Overall, my favourite season for eating is fall. I love the return of all of the roasty flavours. Stews and savoury pies regain their appeal. Squash! But the time of year that I get most excited about, food-wise, is late spring, because that’s when the local asparagus arrives. A few years ago Beth and I went to Prince Edward County for her birthday. It was mostly rainy and because it was before Victoria Day, there wasn’t a lot that was open. As we were driving back to our hotel, we passed a sign with an arrow that read: Asparagus For Sale. It was out of the way, but it was worth it—ten minutes later we’d gotten five pounds for fourteen dollars. None of it went to waste.
Every year, I mean to collect all of the rubber bands from the bunches but keep forgetting to start. I think I would even shock myself. Before the pandemic, I would often stop by Fiesta Farms multiple times per week, each time buying multiple bunches. This year we’ve been ordering most of our produce online from Bondi Produce, who sell asparagus by the pound. For the last few weeks I’ve just ordered a single pound and was shocked to see how few spears a pound actually was. I’m guessing in the past my average haul was around three pounds.
So those are my asparagus credentials. I used to eat them with almost every dinner while they are in season and avoid them completely when they are not. Because they are here for such a short time and because they are not usually $2.80/lb, I like to make the most of every single spear, which means trimming as little as necessary while removing all of the woody, fibrous ends. The method for identifying the sweet spot where the ends turn from tough to delicious that gets bandied about the most is bending the spear and letting it break naturally. As Kenji Lopez-Alt showed a few years ago on Serious Eats, you can bend an asparagus and make it snap anywhere, from the very tip to the very base. 1 I learned my preferred method from watching Gordon Ramsay [ugh] on some TV show.
Remove your asparagus from the plastic bag-covered container of water they’ve been standing in in the fridge. (Notice that these ones have barely any white at the end. Lopez-Alt says to trim where the white switches over to green, but most of these have no white at all! And believe me, the ends were still woody.) Take one of your stalks and, starting at the very end, tap your knife down lightly on it. It almost certainly will not cut in very far. Listen for the sound it makes. That is the sound of a knife on woody fibres. Move a little farther up the spear and try again. Same sound and same slight cut? Move up again. Keep moving until you hear a different sound and the blade of the knife is cutting deeper. That’s the sweet spot.
I’ve been trying to describe the sound of your knife when it hits a part that is too woody. It’s almost a “clink”, as if the blade is hitting thin, taut wires. It can take a little practice recognizing the right place, but the good thing is you’re more likely to cut before you’ve found it than after, so you haven’t wasted any of your precious bounty.
After that I remove the peel from the bottom bits of the stalk, just to be sure they’re as tender as possible. There’s no end of asparagus recipes out there, but much like recipes for oysters, I don’t see the point. Just get them on my plate!
Because asparagus season coincides with the start of grilling season, at least for us, I almost always toss them over a hot fire while whatever I’ve just finished cooking rests. Flip after a few minutes. Try not to lose any between the grates. And remove after a few more minutes. I usually don’t even bother with lemon. Just salt, pepper, and olive oil (although if I’m making them inside, butter is fantastic too).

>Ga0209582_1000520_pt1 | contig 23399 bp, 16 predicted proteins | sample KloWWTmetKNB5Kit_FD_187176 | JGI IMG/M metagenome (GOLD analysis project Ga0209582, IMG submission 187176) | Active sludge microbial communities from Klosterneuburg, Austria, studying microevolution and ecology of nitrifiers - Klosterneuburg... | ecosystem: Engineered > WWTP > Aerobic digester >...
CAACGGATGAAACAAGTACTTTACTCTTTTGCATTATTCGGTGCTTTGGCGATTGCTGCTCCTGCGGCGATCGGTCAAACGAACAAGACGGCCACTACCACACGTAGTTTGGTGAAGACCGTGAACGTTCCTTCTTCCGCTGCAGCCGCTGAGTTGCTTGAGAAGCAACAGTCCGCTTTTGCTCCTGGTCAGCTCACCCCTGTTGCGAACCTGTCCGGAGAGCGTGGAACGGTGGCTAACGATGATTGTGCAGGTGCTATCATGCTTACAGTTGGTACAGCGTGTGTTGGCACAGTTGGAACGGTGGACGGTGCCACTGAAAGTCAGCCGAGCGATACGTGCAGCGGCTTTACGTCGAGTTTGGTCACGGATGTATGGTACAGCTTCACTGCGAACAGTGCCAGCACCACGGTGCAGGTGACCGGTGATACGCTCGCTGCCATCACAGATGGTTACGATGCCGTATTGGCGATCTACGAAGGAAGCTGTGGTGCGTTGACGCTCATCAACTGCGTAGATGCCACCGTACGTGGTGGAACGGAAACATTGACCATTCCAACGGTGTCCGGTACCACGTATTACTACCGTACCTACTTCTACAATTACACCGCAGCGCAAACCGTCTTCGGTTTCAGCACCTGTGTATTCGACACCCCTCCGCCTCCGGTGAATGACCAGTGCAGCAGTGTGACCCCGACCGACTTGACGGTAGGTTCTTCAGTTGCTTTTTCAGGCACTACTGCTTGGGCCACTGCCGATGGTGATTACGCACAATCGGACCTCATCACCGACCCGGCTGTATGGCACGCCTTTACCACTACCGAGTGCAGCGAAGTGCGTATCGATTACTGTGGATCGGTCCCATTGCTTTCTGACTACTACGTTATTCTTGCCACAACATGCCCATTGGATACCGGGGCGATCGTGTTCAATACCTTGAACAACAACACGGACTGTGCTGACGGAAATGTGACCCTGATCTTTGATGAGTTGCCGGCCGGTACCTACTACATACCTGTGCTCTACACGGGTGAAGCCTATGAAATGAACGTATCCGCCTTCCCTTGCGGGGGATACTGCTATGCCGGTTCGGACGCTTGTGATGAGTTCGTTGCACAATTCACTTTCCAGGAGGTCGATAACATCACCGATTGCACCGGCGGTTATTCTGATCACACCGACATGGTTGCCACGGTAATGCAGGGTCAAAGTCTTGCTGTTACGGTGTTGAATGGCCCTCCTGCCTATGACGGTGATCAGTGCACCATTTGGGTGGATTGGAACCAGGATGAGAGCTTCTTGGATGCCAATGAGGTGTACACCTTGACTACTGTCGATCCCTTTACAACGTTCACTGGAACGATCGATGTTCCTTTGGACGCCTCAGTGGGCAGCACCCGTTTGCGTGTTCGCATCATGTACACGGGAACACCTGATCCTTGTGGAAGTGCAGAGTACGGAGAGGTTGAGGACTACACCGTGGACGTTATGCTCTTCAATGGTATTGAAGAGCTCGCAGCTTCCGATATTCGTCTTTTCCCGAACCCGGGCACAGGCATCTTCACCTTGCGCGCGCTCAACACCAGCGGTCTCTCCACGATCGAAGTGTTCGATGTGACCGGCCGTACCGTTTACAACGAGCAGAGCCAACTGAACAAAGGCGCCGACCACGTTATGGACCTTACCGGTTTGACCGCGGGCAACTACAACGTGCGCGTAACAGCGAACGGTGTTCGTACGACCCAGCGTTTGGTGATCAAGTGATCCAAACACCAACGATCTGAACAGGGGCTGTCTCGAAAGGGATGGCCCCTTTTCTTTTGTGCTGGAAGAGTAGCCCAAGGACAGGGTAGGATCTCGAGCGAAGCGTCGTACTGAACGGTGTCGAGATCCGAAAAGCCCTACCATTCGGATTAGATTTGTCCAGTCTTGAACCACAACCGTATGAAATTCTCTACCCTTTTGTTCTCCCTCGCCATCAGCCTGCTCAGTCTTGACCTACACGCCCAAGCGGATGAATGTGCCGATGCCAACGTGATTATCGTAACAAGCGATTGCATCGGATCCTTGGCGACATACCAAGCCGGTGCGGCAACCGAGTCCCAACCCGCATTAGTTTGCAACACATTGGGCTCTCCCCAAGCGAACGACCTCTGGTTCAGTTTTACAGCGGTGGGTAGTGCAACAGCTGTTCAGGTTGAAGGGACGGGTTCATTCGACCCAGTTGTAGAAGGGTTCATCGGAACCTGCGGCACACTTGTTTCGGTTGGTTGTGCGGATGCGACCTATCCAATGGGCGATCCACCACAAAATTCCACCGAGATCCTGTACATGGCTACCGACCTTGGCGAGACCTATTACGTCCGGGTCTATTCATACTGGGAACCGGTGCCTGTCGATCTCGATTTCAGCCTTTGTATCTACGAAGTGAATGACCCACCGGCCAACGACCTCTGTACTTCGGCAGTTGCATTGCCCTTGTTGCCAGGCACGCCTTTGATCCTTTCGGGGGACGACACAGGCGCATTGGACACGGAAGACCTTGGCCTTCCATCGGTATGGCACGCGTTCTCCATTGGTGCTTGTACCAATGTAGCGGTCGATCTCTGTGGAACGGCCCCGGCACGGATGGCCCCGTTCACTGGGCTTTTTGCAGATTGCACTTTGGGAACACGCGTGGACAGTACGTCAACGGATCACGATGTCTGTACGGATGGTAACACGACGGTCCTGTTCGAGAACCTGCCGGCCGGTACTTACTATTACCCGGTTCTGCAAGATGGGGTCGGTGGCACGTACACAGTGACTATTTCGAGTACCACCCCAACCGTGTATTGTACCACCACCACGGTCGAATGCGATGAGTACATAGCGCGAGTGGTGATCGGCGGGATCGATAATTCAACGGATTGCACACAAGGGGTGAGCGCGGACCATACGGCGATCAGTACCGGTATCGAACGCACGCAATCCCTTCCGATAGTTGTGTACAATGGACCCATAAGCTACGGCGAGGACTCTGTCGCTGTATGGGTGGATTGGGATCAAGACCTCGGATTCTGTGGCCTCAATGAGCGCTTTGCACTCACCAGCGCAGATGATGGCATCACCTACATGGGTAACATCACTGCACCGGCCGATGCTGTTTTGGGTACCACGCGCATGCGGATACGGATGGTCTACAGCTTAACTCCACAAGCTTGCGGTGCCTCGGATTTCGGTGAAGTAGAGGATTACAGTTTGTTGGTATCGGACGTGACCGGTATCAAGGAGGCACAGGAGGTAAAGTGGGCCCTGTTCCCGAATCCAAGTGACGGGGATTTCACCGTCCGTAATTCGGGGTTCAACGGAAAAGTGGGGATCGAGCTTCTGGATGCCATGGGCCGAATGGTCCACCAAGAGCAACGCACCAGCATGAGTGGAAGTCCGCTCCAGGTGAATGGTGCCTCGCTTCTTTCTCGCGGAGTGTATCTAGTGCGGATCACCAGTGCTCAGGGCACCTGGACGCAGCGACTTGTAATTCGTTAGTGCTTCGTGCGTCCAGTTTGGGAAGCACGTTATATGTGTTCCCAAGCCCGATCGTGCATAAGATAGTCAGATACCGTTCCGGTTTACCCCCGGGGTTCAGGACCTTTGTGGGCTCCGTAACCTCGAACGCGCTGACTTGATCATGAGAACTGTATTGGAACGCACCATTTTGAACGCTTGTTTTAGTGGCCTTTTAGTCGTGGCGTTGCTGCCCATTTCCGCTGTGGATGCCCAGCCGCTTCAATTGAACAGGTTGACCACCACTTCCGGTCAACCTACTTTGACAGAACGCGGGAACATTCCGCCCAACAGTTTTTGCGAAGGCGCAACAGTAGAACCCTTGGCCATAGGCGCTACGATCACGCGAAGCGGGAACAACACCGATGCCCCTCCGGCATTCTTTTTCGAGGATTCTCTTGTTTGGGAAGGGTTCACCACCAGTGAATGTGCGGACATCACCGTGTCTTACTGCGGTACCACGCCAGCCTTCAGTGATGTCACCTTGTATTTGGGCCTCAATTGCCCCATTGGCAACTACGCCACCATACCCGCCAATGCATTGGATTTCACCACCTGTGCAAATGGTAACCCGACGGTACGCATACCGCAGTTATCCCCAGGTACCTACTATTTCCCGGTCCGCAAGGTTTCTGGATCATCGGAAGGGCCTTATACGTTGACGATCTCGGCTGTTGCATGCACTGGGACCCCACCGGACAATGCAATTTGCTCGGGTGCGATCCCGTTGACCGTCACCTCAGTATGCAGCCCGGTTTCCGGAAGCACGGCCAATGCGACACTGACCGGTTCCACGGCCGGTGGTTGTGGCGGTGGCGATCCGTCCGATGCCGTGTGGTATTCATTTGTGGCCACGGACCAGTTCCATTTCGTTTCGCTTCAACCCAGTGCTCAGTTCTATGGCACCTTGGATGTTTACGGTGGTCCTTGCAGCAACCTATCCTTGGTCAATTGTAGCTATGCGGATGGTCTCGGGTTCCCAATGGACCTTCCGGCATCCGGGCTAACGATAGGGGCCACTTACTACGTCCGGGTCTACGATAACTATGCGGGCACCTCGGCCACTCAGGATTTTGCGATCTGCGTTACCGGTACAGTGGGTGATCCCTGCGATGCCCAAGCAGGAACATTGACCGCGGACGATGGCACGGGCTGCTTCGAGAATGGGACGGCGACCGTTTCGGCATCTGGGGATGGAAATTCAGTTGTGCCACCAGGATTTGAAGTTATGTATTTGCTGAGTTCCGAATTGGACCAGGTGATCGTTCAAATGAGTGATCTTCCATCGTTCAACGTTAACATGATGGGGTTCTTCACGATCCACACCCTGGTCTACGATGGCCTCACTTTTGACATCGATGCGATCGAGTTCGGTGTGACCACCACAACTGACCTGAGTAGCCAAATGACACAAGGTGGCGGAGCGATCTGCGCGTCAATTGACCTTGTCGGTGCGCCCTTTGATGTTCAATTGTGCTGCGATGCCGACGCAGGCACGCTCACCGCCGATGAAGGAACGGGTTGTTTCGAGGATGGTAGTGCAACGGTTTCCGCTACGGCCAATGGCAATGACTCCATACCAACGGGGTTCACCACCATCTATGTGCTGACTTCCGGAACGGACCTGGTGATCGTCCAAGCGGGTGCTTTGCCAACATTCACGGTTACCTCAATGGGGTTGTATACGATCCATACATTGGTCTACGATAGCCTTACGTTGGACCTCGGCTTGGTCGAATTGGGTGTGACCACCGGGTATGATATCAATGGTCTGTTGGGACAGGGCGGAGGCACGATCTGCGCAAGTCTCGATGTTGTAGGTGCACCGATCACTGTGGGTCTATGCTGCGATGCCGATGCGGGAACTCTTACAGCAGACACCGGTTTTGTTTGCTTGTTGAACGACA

There’s still plenty of time in the season. Are you a minimalist asparagist like me or are there recipes that you think could change my mind?
What I’m Consuming…
It was a big week for salads for some reason. One night I put together a salad bar for us, complete with shredded iceberg and chickpeas. A few nights later it was an excellent beet, lentil, and cheddar salad. It was my first time using the cooked, packaged beets that seem to be everywhere now. I appreciated the convenience, but they were a little too soft for my liking. I’ll stick to roasting my own next time.
On the recommendation of a trusted friend, we tried Lebanese food from Little Sito last week. The trusted friend holds on to their trusted friend status. Really terrific food. And portions that were beyond generous. The Mezza Kit—hummous, baba ghannouj, and muhammara with a bag of pita—fed us for days. I think there’s still some in the fridge. And with each order you get a free mason jar of fantastic not-too-sweet raspberry lemonade! (The halloumi and beet salad was also excellent, as was the fattoush.)
What’s on the Menu…
I’m really looking forward to watching High on the Hog: How African American Cuisine Transformed America on Netflix this weekend. It premiered a few days ago and I’ve heard nothing but great things about it.
This week marks the shift of pizza-making from indoors to outdoors. I’m very eager to see how my progress making NY-style pizza will translate into Neapolitan pies. They’re very different doughs, but I hope my NY-shaping skills will carry over.
I’m not providing a link to Serious Eats because they relaunched their website and have removed their very user-friendly, printable versions of recipes. You may be familiar with how I feel about that. The site was recently sold and shortly thereafter redesigned, eliminating this great feature, which let you choose which sections of the recipe you wanted to print. Removing something which was genuinely beneficial to people and instead forcing them to return to the site and drive up page views (presumably) seems to be a shift from a publication that truly served its readers to one that has other priorities.